We all know Elmore Leonard’s first rule of writing is to never begin with the weather.
Sometimes, though, weather is an important aspect of a story. It can be as prominent as the leading characters. It can even be a character.
In my all-time favorite-to-reread book, “Rafe,” by Weldon Hill, a storm causes a major flood which becomes the catalyst for growth and redemption of the main character, not surprisingly named Rafe.
Theodore Taylor, in “The Cay,” presents a hurricane that washes over the entire island on which Phillip Enright is stranded during World War II. He survives, tied to a tree at the highest point on the tiny island.
In one of my novels, the already financially strapped Jesse finds his basement apartment inundated with flood water. To make matters worse, a body is floating in the exterior stairwell.
When creating disasters, weather or otherwise, for our writing, we tend to be careful to make them believable. We don’t want readers to close a book in disgust and say, “It couldn’t possibly have happened like that.”
But reality is not limited to the probable or even the believable, like our fiction usually has to be.
I grew up on New York’s Long Island, a place where hurricanes regularly cause huge problems. I can remember as a child seeing the remains of good-sized summer “cottages” standing in sea water after a hurricane had changed the shoreline. The high sand bluffs at a summer camp I attended have long since collapsed into the Long Island Sound.
I also remember talk of a South Cape May in New Jersey, which has been under water for decades now.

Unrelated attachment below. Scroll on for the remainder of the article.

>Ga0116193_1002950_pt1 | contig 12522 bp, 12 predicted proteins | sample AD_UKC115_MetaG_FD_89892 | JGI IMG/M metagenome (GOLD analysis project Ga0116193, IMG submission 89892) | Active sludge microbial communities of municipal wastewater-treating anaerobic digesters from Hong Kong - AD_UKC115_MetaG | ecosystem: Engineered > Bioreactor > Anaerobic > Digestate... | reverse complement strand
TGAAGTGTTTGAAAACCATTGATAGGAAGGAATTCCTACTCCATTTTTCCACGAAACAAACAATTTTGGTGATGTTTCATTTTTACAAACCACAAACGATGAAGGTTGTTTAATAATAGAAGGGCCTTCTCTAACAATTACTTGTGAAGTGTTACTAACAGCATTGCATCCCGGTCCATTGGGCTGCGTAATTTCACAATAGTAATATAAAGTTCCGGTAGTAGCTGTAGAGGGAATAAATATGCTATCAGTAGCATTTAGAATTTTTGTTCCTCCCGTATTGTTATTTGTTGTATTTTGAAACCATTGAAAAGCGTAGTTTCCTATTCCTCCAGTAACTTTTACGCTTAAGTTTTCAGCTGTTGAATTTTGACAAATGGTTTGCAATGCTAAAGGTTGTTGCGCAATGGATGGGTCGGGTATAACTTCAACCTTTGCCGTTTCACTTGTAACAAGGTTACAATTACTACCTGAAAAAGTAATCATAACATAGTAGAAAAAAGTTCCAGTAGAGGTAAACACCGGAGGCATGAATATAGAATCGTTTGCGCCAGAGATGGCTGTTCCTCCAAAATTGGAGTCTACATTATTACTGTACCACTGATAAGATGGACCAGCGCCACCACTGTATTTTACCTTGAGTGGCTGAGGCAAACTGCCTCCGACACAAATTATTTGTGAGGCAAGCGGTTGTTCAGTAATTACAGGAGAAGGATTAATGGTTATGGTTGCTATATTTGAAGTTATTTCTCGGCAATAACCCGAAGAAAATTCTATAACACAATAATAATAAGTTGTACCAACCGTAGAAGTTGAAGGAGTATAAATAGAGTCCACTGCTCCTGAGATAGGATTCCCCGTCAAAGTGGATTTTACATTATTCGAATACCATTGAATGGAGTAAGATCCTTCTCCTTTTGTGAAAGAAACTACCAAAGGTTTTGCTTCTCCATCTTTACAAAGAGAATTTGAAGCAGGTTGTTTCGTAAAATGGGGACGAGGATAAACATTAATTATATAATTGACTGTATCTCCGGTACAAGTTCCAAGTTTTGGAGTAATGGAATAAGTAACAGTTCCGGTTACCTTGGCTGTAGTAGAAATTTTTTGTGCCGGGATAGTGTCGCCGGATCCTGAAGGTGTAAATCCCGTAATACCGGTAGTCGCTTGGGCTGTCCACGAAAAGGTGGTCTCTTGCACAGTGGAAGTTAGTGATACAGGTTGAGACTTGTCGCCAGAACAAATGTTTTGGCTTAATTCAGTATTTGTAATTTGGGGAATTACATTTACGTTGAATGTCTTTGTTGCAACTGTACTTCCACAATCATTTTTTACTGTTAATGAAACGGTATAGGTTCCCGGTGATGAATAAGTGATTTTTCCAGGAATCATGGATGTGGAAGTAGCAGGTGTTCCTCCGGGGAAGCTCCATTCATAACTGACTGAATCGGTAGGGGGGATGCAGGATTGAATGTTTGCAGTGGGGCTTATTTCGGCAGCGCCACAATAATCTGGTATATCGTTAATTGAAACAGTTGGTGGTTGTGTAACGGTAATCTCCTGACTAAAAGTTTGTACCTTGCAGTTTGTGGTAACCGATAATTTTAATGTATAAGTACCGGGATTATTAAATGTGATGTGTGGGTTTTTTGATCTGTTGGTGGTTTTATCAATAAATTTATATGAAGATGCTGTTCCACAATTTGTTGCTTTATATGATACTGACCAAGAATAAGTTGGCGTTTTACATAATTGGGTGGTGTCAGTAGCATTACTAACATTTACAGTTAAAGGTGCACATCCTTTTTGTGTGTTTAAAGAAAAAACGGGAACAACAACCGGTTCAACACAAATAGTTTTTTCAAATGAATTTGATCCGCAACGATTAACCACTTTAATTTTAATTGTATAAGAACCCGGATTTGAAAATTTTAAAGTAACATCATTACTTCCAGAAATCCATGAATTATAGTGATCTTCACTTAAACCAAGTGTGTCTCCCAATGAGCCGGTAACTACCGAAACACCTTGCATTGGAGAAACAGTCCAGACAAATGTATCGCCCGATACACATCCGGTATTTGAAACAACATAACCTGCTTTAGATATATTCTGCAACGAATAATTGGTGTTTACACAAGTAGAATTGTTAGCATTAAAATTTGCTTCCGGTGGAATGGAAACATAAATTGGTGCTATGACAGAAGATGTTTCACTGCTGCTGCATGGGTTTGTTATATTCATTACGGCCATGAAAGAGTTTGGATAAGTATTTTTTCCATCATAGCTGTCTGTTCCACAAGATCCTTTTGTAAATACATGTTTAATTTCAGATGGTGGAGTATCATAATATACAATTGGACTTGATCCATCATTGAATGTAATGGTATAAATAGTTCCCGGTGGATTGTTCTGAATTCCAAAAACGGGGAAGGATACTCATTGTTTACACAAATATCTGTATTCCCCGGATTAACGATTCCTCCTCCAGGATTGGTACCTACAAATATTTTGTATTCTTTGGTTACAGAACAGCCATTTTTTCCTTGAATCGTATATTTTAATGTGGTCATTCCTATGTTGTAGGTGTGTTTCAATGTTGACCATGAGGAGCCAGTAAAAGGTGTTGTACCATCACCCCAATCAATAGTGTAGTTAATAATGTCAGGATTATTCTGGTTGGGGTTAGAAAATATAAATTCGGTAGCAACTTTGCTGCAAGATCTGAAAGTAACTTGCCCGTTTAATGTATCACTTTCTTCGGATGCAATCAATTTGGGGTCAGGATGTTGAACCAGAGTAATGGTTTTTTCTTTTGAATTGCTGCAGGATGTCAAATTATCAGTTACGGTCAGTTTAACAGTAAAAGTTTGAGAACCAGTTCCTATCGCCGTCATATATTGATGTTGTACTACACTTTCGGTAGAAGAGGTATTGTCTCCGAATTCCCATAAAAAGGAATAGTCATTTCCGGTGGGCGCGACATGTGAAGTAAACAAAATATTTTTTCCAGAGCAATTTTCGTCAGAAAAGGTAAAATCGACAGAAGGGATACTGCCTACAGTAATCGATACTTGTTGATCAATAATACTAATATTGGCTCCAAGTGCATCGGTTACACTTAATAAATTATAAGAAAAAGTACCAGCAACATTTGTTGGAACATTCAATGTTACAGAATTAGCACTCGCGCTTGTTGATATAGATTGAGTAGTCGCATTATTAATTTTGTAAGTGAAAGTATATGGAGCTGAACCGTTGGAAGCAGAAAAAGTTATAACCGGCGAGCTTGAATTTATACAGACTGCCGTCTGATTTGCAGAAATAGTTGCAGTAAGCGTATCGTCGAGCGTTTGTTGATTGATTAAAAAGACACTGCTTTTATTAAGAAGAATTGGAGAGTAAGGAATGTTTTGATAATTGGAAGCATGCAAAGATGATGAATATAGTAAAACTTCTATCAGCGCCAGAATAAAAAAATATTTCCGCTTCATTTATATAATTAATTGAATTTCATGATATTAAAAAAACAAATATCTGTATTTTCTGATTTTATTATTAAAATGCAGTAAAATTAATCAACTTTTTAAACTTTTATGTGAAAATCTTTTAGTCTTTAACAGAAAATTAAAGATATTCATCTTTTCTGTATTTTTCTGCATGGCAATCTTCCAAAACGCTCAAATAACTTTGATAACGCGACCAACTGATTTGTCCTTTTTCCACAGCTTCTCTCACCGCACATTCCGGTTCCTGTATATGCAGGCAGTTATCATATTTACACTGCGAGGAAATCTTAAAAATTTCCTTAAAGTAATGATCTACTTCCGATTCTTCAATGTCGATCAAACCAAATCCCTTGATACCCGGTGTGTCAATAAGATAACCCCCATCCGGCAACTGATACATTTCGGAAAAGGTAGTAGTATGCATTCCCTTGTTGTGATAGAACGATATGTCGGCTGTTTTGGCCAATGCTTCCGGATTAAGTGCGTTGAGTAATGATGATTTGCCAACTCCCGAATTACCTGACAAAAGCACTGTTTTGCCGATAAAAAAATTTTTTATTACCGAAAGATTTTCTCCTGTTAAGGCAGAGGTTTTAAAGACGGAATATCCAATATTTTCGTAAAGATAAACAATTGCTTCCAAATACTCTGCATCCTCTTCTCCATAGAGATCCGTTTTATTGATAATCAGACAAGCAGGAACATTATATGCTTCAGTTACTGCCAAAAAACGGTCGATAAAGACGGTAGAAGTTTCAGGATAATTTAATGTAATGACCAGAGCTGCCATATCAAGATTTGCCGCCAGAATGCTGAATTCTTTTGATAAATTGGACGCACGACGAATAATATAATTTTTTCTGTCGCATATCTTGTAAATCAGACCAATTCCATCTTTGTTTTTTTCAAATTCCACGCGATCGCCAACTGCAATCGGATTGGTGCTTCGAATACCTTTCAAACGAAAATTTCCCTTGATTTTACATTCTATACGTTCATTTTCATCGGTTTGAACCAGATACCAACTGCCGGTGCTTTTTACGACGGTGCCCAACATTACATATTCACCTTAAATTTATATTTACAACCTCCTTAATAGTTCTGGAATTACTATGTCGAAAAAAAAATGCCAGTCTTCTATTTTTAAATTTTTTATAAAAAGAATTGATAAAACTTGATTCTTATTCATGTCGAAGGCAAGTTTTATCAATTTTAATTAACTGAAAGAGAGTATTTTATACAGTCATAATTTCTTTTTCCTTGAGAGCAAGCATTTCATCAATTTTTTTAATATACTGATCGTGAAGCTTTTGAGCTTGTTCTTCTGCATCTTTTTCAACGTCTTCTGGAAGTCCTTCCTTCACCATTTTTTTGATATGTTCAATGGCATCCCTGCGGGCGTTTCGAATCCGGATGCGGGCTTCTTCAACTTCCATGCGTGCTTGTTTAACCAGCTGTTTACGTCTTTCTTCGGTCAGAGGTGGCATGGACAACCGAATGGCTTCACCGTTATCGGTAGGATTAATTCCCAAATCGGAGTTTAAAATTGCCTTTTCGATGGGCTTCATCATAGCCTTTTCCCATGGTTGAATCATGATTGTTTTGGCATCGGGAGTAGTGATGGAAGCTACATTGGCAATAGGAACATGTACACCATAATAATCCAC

We are seeing devastating storms increasing in number and intensity, we should remember that this is not a recent phenomenon.
In 1900, the Texas island of Galveston was hit with a hurricane which washed completely over the island, destroying a booming population center that has never entirely recovered. All structures on the island were either destroyed or damaged. The death toll was estimated at around 8000.
The devastating hurricane of 1938 known as the Long Island Express reshaped the eastern “tail” of Long Island and swept hundreds of summer cottages in Rhode Island out to sea. Long Beach Island in New Jersey was completely flooded, with ocean water meeting back bay water over the island. Approximately 700 people died in that storm.
A few years later, the Great Atlantic Hurricane killed between 300 and 400 people.
In 1972, Hurricane Agnes stalled for several days over Pennsylvania, leaving 220,000 residents homeless and 50 dead in that state alone.
More recently, we have seen Hurricane Katrina, which ravaged New Orleans and surrounding areas in 2005. If we were under any illusions that we had learned to cope reasonably with storms of that type, Katrina was a reminder that we remain at the mercy of the weather. An estimated 1800 perished.
Hurricane Sandy blew through in 2012. Dramatic photographs, including one of a New Jersey seaside amusement park roller coaster now rising from the water, gave examples of the destruction. Some of my in-laws lost a house in the Breezy Point fire in New York City that had been in the family for over 120 years.
Record keeping of the weather and geography in this country is only a few hundred years old, so we don’t really know how the area has developed over the centuries. Perhaps it should be obvious that storms will continue to batter our relatively frail constructions, and that it is the very nature of barrier islands to shift and change over the years. Yet we seem to be blind to that. We keep rebuilding in vulnerable areas. Several of my siblings have purchased houses on barrier islands in recent years, even as they are increasingly threatened by unpredictable weather.
In “Condominium,” John D. MacDonald effectively addresses a hurricane disaster of immense proportions, so it can be done. But most of us keep our descriptions within the realm of believable, not necessarily realistic.
Can you think of other examples of weather as major components in stories?
Sources: Worst hurricanes in US history (nypost.com), Wikipedia; National Weather Service; PBS Great flood pbs.org